For a long time before I had children, I had no reason to consider my identity—not whether I was true to it, and not even, really, what it was. I'd always wanted to be a writer and, at 31, by the time my daughter was born, I had one novel published and another one on the way. I'd been with my husband for eleven years, so any adjustments to that relationship had long been taken care of. I had friends and hobbies and a regular yoga class. I'd recently earned a black belt in tae kwon do, which I was proud of, though I admit it makes me sound considerably more badass than I actually am. Mostly I was what I'd always been—what they call in the cult classic Wet Hot American Summer an "indoor kid." I never came home from school and headed out the door with a bike or a ball. I liked to read. I liked to watch TV. I liked to think about what I was reading and watching on TV.
The thing about those pursuits—and the thing about being a writer—is that they involve mental departure from your actual life, losing yourself in a story that is not your own. As it turns out, babies and small children don't consider such departure acceptable. They want you there, and they want you there right now. If you don't oblige, they scream, and it's awfully hard to think when they're screaming. When you're a writer, you spend a lot of time alone, by necessity, and also, I've come to think, by inclination. When you're the stay-at-home mother of an infant, you spend almost no time alone, and thinking goes out the window, unless you count anxious fretting over when to start solid foods and how to persuade the baby to go down for a nap. It's unclear to me now why I imagined that this wouldn't be a difficult adjustment.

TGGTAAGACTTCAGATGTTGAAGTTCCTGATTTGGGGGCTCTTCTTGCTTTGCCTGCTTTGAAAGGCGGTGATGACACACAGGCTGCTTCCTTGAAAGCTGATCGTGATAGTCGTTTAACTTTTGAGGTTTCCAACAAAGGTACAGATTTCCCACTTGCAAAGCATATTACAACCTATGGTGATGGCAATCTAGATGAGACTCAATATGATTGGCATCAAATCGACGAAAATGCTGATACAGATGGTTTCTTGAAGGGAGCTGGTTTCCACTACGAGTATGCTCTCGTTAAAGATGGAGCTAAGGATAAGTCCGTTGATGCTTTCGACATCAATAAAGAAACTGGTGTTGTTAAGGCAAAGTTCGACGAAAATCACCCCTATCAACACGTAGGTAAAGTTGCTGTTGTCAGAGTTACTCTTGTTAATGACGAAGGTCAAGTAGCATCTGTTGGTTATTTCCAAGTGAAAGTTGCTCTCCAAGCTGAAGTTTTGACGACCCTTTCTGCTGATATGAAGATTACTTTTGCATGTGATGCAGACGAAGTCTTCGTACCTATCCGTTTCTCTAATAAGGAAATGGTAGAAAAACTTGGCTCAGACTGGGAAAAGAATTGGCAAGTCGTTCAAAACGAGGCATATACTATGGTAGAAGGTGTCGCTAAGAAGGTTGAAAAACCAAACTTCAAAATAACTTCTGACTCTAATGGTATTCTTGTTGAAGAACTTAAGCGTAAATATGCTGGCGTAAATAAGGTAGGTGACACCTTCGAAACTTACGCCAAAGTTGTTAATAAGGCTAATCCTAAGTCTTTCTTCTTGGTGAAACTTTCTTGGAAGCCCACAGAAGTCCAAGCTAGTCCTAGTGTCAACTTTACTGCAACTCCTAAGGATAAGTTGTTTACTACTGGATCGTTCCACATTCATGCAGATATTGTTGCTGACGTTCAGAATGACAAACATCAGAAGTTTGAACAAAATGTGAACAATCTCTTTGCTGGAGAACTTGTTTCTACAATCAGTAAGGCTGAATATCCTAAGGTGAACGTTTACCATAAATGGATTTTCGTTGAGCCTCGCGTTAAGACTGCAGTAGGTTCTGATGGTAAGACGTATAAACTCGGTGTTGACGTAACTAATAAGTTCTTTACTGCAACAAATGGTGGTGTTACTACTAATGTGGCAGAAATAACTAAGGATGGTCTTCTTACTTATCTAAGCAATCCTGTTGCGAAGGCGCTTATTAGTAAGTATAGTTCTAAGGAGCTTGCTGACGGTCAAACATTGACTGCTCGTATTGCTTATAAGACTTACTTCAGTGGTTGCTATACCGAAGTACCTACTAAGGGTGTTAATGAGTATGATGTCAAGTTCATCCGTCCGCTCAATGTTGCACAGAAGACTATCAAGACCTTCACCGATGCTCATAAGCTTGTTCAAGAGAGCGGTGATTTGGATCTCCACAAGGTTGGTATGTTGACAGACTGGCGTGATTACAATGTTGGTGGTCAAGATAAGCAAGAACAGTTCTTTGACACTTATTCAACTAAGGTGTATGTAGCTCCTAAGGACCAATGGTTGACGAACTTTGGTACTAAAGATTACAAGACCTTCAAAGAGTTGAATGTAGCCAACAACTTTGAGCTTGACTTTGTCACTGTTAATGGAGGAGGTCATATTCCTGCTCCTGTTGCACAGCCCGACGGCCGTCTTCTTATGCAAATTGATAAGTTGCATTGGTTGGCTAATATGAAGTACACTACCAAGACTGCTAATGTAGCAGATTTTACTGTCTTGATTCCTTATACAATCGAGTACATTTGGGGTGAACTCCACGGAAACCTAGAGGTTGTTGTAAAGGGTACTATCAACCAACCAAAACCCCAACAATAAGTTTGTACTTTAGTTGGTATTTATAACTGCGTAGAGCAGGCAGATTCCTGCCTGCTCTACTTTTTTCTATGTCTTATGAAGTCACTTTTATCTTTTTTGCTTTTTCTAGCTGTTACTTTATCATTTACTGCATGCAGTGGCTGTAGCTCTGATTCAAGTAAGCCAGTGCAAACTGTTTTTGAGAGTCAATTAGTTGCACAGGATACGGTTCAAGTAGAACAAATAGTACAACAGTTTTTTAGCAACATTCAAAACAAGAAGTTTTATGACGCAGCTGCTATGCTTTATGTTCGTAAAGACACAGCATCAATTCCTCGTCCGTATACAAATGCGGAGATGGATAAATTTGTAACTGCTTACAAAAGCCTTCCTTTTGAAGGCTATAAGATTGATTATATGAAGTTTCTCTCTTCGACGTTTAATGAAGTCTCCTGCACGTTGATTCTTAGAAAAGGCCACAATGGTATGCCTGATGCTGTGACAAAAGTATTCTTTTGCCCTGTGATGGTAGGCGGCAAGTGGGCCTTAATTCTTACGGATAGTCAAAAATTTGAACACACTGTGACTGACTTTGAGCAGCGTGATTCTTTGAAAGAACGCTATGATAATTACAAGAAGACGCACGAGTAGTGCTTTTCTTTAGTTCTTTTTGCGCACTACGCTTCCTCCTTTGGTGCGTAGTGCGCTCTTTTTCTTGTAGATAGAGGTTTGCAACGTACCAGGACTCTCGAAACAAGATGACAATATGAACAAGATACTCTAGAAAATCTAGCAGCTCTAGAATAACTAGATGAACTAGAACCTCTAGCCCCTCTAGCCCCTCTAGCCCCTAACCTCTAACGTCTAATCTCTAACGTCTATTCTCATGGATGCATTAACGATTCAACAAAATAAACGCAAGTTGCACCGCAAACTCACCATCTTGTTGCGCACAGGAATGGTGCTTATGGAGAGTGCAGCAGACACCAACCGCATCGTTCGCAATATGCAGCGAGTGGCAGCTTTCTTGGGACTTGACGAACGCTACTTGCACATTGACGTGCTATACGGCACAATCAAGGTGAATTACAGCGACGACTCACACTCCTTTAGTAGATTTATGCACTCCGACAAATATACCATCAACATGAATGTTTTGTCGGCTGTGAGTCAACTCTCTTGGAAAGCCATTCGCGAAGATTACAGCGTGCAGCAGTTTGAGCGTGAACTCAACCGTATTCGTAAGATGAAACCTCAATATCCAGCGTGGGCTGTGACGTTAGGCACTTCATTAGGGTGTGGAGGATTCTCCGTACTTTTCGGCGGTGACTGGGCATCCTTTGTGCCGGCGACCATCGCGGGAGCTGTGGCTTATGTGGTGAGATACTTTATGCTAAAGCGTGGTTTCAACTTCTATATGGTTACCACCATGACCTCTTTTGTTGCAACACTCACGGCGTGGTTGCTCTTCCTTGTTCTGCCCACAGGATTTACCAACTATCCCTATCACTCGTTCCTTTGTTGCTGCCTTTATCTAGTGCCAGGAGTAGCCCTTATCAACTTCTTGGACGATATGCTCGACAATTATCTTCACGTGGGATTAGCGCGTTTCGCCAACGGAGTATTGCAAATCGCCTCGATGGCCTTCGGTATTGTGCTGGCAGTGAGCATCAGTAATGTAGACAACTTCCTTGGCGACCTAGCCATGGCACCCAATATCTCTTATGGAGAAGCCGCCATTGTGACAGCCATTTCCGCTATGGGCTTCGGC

In my first year of motherhood, I didn't write a word of fiction. For years, I'd measured the worth of a day by how many pages I'd managed to produce. Now, I produced nothing. I stayed home with my daughter while my husband worked, and I fed her and rocked her and sang to her. I took her for walks. I photographed her in all her outfits. I went a little bit crazy. Career And Family: Can We Really Have Both?
Among the many factors I'd failed to consider while planning my year of stay-at-home motherhood,was what happens to your identity when it's based largely on doing something you no longer have the time or the energy to do. You're left wondering: Who am I without this? Who am I at the core? Among the parents I know, there's a general consensus that having kids is life's big before and after. But what is it that changes so dramatically? Is it just your circumstances, or is it your essential self? Of course, that's a philosophical question that would be difficult enough to ponder even if no one in the room was screaming.